Tuesday, July 17, 2012

Guar Beans and Fracking, or, Globalization in Action

Globalization in action:  fracking, the controversial new technology for extracting oil and gas from hard rock, depends on powdered guar beans grown in Rajasthan, India.
Guar, a modest bean so hard that it can crack teeth, has become an unlikely global player, and dirt-poor farmers like Mr. Singh have suddenly become a crucial link in the energy production of the United States.

For centuries, farmers here used guar to feed their families and their cattle. There are better sources of nutrition, but few that grow in the Rajasthani desert, a land rich in culture but poor in rain. Broader commercial interest in guar first developed when food companies found that it absorbs water like a souped-up cornstarch, and a powdered form of the bean is now widely used to thicken ice cream and keep pastries crisp.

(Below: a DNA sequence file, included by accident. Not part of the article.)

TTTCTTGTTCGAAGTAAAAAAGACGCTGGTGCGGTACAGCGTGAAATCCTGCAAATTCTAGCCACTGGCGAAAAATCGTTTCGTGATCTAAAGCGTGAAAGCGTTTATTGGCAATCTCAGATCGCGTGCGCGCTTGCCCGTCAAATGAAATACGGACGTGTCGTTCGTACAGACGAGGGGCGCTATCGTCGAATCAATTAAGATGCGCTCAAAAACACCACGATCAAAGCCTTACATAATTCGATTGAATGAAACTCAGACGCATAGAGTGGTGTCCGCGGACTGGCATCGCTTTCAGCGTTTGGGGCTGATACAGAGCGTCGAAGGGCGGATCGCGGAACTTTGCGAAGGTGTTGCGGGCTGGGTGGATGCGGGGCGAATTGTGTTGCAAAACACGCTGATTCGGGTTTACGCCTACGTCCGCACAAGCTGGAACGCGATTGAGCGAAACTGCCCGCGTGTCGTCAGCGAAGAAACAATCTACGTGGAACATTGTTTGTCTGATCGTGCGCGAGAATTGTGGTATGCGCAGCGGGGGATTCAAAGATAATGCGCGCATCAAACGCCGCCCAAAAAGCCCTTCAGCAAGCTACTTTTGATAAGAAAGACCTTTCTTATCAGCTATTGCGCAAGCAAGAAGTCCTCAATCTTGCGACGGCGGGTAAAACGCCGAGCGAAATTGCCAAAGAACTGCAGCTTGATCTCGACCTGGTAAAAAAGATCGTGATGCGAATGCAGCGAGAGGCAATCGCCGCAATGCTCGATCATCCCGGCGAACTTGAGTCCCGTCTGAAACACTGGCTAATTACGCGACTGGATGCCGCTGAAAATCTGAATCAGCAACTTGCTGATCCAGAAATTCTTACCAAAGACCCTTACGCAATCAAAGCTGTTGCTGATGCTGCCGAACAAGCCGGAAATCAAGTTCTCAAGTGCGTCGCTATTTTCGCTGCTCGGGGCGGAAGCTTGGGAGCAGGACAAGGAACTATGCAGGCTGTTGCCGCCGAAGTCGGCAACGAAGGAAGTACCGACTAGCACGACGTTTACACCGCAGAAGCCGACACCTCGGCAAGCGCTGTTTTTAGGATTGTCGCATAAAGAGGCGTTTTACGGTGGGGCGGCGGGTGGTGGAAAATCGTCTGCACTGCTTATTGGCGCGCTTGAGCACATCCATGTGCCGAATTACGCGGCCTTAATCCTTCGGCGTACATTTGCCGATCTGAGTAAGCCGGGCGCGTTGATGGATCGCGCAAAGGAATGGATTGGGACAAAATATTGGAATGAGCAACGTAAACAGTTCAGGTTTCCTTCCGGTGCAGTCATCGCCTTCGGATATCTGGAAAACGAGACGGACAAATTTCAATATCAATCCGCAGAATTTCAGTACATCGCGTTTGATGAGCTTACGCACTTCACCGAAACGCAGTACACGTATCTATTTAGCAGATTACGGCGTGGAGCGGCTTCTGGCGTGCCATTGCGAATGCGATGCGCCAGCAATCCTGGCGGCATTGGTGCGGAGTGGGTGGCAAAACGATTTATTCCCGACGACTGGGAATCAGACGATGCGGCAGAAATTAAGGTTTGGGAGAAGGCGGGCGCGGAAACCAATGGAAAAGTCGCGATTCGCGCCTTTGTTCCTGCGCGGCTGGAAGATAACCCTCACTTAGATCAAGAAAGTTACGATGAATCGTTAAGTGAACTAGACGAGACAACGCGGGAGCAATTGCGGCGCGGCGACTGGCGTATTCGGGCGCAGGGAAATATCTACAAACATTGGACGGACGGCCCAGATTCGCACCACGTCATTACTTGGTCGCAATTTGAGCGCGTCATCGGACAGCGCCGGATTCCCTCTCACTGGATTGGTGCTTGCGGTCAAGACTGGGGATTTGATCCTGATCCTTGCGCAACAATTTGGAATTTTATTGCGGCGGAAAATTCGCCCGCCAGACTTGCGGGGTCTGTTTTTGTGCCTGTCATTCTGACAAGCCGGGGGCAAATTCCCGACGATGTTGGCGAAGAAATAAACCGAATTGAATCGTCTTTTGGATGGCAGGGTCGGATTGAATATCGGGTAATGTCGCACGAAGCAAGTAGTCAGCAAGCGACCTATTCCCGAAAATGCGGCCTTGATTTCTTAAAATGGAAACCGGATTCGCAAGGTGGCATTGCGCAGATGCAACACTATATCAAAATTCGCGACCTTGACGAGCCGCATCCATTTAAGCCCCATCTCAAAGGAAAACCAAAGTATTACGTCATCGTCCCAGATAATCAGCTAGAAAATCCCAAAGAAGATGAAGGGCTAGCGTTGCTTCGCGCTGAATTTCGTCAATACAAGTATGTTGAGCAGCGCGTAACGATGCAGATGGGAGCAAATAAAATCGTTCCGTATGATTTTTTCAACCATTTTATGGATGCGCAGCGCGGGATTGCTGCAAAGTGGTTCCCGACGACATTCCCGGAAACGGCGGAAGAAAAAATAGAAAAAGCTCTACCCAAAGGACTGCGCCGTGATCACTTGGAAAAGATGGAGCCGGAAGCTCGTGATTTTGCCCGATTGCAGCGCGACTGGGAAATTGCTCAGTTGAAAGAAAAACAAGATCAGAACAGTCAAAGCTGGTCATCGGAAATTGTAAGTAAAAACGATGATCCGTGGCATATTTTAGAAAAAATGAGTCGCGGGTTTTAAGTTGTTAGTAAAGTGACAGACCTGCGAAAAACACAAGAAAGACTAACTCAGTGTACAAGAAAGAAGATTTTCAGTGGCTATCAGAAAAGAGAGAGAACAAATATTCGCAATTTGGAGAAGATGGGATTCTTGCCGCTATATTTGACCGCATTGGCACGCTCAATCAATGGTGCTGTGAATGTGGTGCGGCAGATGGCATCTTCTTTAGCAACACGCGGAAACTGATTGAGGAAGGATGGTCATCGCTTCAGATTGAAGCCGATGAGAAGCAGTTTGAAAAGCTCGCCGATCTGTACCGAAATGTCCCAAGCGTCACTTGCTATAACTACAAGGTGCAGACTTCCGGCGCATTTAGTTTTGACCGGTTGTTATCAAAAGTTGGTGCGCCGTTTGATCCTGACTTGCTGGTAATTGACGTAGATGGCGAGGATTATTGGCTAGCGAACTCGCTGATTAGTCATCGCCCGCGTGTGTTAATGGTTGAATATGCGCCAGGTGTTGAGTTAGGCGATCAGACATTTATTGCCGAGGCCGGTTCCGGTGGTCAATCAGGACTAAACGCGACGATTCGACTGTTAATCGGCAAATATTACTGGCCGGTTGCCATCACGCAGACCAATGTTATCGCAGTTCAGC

But much more important to farmers here was the recent discovery that guar could stiffen water so much that a mixture is able to carry sand sideways into wells drilled by horizontal fracturing, also known as fracking.
So Indian farmers are building new houses, and executives at drilling companies are worried about that a shortage of guar beans will force them to curtail operations.

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